A paper published last week in the journal Science, written by a team of biologists and atmospheric scientists, expounds on a possible dire future for a range of Arctic animals. It’s called, “Ecological consequences of sea-ice decline” and surprisingly, polar bears are discussed only briefly.
However, with the inclusion of one short sentence, the paper manages to perpetuate misinformation on grizzly/polar bear hybridization that first appeared in a commentary essay three years ago in Nature (Kelly et al. 2010)1. The Post et al. 2013 missive contains this astonishing statement (repeated by a Canadian Press news report):
“Hybridization between polar bears and grizzly bears may be the result of increasing inland presence of polar bears as a result of a prolonged ice-free season.”
Lead author of the paper, Professor of Biology Eric Post, is quoted extensively in the press release issued by his employer (Penn State University, pdf here). In it, Post re-states the above sentence in simpler terms, removing any doubt of its intended interpretation:
“… polar and grizzly bears already have been observed to have hybridized because polar bears now are spending more time on land, where they have contact with grizzlies.”
Both statements are patently false. All recent hybridization events documented (2006-2013) occurred because a few male grizzlies traveled over the sea ice into polar bear territory and found themselves a polar bear female to impregnate (see news items here and here, Fig. 1 below). These events did not occur on land during the ice-free season (which is late summer/early fall), but on the sea ice in spring (March-May).
Grizzlies have been documented wandering over the sea ice of the western Arctic since at least 1885 (Doupe et al. 2007; Fig. 2, below) and the presence in this region of hybrid grizzly/polar bear offspring is not an indicator of declining summer sea ice, whether due to global warming or natural causes, or some combination thereof.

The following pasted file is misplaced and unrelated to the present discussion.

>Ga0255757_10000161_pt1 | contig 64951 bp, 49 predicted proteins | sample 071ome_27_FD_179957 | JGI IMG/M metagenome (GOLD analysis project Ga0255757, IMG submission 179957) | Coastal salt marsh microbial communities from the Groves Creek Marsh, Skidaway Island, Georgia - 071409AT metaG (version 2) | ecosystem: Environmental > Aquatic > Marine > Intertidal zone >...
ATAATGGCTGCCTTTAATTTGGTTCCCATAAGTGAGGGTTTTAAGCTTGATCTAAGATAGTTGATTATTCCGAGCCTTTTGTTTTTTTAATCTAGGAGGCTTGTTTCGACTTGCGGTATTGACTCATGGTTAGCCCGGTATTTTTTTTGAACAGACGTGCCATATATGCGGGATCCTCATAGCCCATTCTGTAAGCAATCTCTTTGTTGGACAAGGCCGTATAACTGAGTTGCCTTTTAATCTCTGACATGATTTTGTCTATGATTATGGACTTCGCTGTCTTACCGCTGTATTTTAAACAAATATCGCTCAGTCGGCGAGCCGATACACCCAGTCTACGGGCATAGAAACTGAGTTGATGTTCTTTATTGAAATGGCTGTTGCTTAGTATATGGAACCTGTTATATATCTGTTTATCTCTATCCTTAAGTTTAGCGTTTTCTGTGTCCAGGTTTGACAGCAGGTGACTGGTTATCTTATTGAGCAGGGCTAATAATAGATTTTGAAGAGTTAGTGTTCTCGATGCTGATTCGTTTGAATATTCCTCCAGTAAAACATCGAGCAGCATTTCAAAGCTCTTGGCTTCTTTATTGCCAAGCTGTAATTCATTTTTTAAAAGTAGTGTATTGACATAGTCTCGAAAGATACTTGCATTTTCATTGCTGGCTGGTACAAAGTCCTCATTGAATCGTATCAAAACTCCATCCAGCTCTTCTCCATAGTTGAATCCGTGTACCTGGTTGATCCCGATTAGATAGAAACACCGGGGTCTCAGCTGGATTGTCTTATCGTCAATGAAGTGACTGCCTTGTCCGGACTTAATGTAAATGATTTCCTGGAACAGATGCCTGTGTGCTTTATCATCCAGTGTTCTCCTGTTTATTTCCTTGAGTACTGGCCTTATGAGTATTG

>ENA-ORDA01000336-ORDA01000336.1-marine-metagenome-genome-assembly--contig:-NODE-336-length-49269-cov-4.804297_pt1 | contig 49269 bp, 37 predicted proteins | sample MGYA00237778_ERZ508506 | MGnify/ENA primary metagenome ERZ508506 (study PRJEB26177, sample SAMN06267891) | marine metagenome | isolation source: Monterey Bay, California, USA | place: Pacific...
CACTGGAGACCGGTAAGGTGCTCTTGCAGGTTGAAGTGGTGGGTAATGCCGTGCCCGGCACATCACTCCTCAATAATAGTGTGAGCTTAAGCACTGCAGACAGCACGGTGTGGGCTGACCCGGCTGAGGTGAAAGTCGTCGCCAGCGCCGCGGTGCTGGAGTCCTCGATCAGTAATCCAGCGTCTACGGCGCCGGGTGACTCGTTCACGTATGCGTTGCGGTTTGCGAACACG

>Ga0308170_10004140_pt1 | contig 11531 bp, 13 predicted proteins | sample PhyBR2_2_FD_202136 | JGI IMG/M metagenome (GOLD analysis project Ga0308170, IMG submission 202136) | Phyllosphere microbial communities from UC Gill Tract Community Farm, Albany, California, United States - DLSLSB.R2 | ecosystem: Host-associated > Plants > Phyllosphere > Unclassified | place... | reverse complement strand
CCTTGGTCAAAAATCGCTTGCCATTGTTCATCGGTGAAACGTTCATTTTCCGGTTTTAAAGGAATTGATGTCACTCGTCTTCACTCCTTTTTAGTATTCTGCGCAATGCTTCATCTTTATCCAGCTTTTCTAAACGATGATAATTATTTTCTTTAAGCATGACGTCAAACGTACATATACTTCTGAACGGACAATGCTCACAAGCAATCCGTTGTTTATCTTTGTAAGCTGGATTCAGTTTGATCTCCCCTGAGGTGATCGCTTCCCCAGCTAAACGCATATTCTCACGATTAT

Leading polar bear specialist Ian Stirling knows this. He said as much in an interview with National Geographic News reporter John Roach when the first hybrid was shot back in 2006 (May 16, 2006), pdf here:
“Stirling said grizzly bears have been showing up in the Canada’s western Arctic as far north as Banks Island and Victoria Island in the province of Nunavut (see these islands in the upper left of our Nunavut map) periodically for the past 50 years.
The hybrid, he said, is “definitely not” a sign of climate change.” [my bold]
Ian Stirling is not only a co-author on the Post et al. Science paper but he is the only polar bear specialist on the team. He may not have written this erroneous sentence; his less-experienced co-authors may have composed it. If so, he failed to correct it or insist it be removed. The responsibility for the inclusion of this blatant misrepresentation of fact in the Post et al. paper lies with Stirling, since he knows it’s not true.2
Figure 1. Sea ice extent in late spring in the western Arctic (May 23, 2013). Note that there is solid ice between the mainland and Banks and Victoria islands at this time. Some grizzly males emerge from their winter dens long before grizzly females and go wandering in search of food and potential mates: they can find both out on the sea ice. See Fig. 2 for a history of grizzly excursions onto the sea ice and the western Arctic islands, which have taken then even further north than Victoria Island. Click to enlarge.